Examples of complete metric spaces are Euclidean and Banach spaces. An important property of complete metric spaces, preserved under homeomorphisms, is the Baire property, on the strength of which each complete metric space without isolated points is uncountable. Therefore the usual topological space of the rational numbers is not generated by any complete metric. However, each metric space may be represented as a subset of some complete metric space by the standard construction of completion. Two Cauchy sequences $\xi=\{x_n\}$ and $\eta=\{y_n\}$ in a metric space $(X,\rho)$ are called equivalent if $$\lim_{n\rightarrow\infty}\rho(x_n,y_n)=0.$$ Let $\hat X$ be the resulting collection of equivalence classes. A metric $\tilde\rho$ is introduced on $\hat X$ by the rule: If $a',a''\in\hat X$ and $a'\ni\xi'=\{x_n'\}$, $a''\ni\xi''=\{x_n''\}$, then


For $x\in X$, let $i(x)=\{x_n\}$, where $x_n=x$ for all $n$. Then $(\hat X,\tilde\rho)$ is a complete metric space and $i:X\rightarrow\tilde X$ is an isometry of $(X,\rho)$ onto an everywhere-dense subset in $(\hat X,\tilde\rho)$ ($(\hat X,\tilde\rho)$ is called the completion of $(X,\rho)$).

Related to the discussion of completion is the Lavrent'ev theorem on the extension of homeomorphisms. This theorem implies that the property of a metric space being a $G_\delta$-set in its completion is a topological invariant (in contrast with the non-invariance of metric completeness itself relative to homeomorphisms).

Two metrics $\rho_1$ and $\rho_2$ on a set $X$ are called topologically equivalent if the topologies $\mathcal T_{\rho_1}$ and $\mathcal T_{\rho_2}$ generated by them coincide. On a finite set all metrics are equivalent; they generate the discrete topology. The Aleksandrov–Hausdorff theorem: A metric $\rho$ on a set $X$ is topologically equivalent to some complete metric if and only if $X$ is a $G_\delta$-set in the completion of $(X,\rho)$. In particular, the space of irrational numbers with the usual metric, relative to which it is not complete, is homeomorphic to the complete metric Baire space whose points are the infinite sequences $\{n_i\}$ of natural numbers, with distance given by $\rho(\{n_i\},\{m_i\})=1/k$, where $k$ is such that $n_k\neq m_k$ and $n_i=m_i$ for all $i<k$.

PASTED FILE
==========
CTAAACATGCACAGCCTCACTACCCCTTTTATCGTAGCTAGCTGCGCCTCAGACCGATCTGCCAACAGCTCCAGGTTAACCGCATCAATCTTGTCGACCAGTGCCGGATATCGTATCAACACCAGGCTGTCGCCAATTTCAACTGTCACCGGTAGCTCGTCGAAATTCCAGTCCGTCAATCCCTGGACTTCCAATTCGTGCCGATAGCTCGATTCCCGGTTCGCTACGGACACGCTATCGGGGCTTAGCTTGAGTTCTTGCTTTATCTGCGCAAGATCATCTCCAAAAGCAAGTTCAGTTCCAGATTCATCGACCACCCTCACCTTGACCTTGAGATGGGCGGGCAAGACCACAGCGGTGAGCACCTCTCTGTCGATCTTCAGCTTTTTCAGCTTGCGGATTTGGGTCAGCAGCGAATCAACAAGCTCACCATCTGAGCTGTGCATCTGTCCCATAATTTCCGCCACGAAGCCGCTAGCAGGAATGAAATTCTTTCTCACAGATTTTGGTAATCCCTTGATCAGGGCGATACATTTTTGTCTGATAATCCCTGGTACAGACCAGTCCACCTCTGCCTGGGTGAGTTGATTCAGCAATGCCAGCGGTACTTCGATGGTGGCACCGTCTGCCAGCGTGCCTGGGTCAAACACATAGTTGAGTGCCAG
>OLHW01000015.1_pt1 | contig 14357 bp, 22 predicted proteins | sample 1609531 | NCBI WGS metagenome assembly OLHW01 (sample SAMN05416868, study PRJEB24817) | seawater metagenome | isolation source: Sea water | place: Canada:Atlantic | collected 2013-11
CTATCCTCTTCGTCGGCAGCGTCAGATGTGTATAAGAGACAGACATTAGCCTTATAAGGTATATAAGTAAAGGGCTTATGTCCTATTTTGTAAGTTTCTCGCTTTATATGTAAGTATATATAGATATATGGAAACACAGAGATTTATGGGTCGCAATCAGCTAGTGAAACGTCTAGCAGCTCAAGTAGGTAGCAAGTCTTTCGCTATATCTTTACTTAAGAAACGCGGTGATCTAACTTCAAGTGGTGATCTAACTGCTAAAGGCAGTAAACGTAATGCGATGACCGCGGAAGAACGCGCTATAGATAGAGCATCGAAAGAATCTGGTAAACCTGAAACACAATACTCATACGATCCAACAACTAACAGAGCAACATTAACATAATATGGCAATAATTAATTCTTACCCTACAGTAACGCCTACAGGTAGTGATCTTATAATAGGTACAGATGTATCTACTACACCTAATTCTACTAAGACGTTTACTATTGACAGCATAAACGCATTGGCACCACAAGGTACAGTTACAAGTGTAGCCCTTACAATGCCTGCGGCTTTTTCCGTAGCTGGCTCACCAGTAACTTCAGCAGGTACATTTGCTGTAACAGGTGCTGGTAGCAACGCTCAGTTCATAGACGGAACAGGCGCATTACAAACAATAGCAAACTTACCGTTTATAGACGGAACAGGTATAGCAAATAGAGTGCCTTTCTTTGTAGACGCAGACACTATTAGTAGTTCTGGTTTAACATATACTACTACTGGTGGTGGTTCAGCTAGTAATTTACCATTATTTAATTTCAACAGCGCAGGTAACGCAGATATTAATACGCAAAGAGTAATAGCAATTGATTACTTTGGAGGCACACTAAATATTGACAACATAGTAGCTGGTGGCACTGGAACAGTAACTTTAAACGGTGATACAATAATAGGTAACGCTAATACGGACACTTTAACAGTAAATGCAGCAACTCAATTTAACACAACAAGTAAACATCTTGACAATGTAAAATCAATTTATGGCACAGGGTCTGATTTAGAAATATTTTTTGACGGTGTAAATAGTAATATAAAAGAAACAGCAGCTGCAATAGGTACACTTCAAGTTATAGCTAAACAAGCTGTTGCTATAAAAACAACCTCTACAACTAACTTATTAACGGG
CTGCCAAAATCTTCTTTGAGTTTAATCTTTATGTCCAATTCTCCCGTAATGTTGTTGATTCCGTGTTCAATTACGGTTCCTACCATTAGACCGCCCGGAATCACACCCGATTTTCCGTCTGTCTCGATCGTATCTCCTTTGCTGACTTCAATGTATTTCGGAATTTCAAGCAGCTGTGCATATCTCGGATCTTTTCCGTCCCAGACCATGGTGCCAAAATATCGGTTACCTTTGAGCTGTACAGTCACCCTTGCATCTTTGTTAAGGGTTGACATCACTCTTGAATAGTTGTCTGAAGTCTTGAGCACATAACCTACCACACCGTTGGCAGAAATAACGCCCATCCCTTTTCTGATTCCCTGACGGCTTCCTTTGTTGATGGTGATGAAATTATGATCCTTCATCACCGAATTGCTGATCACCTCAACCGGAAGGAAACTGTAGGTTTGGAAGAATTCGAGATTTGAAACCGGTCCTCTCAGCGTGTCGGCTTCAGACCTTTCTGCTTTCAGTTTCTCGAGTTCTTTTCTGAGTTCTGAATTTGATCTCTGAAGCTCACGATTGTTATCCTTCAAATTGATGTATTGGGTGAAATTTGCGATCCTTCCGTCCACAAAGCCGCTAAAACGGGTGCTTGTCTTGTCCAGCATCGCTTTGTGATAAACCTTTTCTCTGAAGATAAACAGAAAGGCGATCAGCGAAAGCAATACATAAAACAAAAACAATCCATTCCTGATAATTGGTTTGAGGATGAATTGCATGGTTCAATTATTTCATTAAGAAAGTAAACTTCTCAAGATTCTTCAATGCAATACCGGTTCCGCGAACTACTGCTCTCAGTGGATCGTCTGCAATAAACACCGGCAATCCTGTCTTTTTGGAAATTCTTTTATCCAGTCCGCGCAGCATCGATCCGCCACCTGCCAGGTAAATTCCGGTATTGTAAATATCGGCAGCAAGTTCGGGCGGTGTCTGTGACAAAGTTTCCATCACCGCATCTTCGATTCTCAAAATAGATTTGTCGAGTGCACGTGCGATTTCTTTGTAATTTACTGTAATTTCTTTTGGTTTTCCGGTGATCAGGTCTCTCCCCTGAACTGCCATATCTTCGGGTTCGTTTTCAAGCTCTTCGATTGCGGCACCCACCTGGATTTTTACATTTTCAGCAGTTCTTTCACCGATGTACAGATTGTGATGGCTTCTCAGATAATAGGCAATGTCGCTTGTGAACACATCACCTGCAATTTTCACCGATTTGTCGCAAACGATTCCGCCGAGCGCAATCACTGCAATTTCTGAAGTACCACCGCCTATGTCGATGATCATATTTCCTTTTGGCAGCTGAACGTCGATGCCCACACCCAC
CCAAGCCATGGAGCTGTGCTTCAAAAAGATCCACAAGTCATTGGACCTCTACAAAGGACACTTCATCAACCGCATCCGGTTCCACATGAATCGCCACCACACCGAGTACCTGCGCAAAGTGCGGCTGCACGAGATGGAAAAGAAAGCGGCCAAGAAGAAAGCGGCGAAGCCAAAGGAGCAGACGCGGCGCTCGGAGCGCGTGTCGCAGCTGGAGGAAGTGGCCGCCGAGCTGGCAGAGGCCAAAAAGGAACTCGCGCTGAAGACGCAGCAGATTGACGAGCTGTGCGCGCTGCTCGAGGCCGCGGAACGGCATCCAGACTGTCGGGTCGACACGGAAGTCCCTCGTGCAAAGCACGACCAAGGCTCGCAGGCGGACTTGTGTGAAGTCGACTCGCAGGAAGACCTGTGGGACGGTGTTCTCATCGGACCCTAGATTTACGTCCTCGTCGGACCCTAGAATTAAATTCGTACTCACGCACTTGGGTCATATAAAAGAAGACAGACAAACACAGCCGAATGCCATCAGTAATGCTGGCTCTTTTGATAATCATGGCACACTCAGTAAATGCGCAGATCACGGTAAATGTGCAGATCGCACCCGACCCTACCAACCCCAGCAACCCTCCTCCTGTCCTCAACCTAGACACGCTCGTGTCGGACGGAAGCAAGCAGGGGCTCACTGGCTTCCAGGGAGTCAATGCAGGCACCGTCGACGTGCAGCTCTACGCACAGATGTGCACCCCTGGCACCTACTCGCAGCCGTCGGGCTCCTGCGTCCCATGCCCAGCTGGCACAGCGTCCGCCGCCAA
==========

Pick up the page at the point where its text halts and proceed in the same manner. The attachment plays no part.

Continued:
The following example of a complete metric space is important: The space $C[0,1]$ of all continuous functions on $[0,1]$, with metric defined by the rule

$$\rho(f,g)=\max\{|f(x)-g(x)|: x\in[0,1]\}$$

for all $f,g\in C[0,1]$. The space $C[0,1]$ is separable — there is a countable everywhere-dense set in it (cf. Separable space). It turns out that each separable metric space is isometric to some subset of $C[0,1]$ (the Banach–Mazur theorem). This result means that all metrics which generate separable topologies are obtained by restricting the natural metric on the set of continuous functions.

A subset $Y$ of a complete metric space $(X,\rho)$, equipped with the same metric $\rho$ (more precisely, its restriction to $Y\times Y$), is a complete metric space if and only if $Y$ is closed in $(X,\rho)$.

There is a fundamental connection between the ideas of completeness and compactness for a metric space. Compactness of a metric space $(X,\rho)$ is equivalent to any of the following conditions:

  1. any sequence in $(X,\rho)$ contains a convergent subsequence;
  2. each countable open covering (cf. Covering (of a set)) of $(X,\rho)$ contains a finite subcovering;
  3. in any open covering of $(X,\rho)$ there is a finite subcovering;
  4. each decreasing sequence of non-empty closed sets in $(X,\rho)$ has a non-empty intersection;
  5. every closed discrete subset of $(X,\rho)$ is finite.

The simplest examples of compact metric spaces are: finite discrete spaces, any interval (together with its end points), a square, a circle, and a sphere. In general, a subset of the Euclidean space $E^n$, with the usual metric, is compact if and only if it is closed and bounded.

The conditions listed are not all equivalent outside the class of metric spaces (see Compact space). H. Lebesgue (1911) established that for each open covering $\gamma$ of a compact metric space $(X,\rho)$ there is a number $\delta>0$ such that each set $A\subset X$ of diameter $\leq\delta$ is contained in some element of $\gamma$. This implies the fundamental property of compact metric spaces: Every continuous mapping of such a space into an arbitrary metric space is uniformly continuous (cf. Uniform continuity). Further, a metric space is compact if and only if each real-valued continuous function on it is bounded (and attains its least and greatest values).

Each compact metric space is complete, but the converse is false; the simplest example is an infinite discrete space with the trivial metric. However, the following characteristic property holds: A metric space is compact if and only if every metric space homeomorphic to it is complete.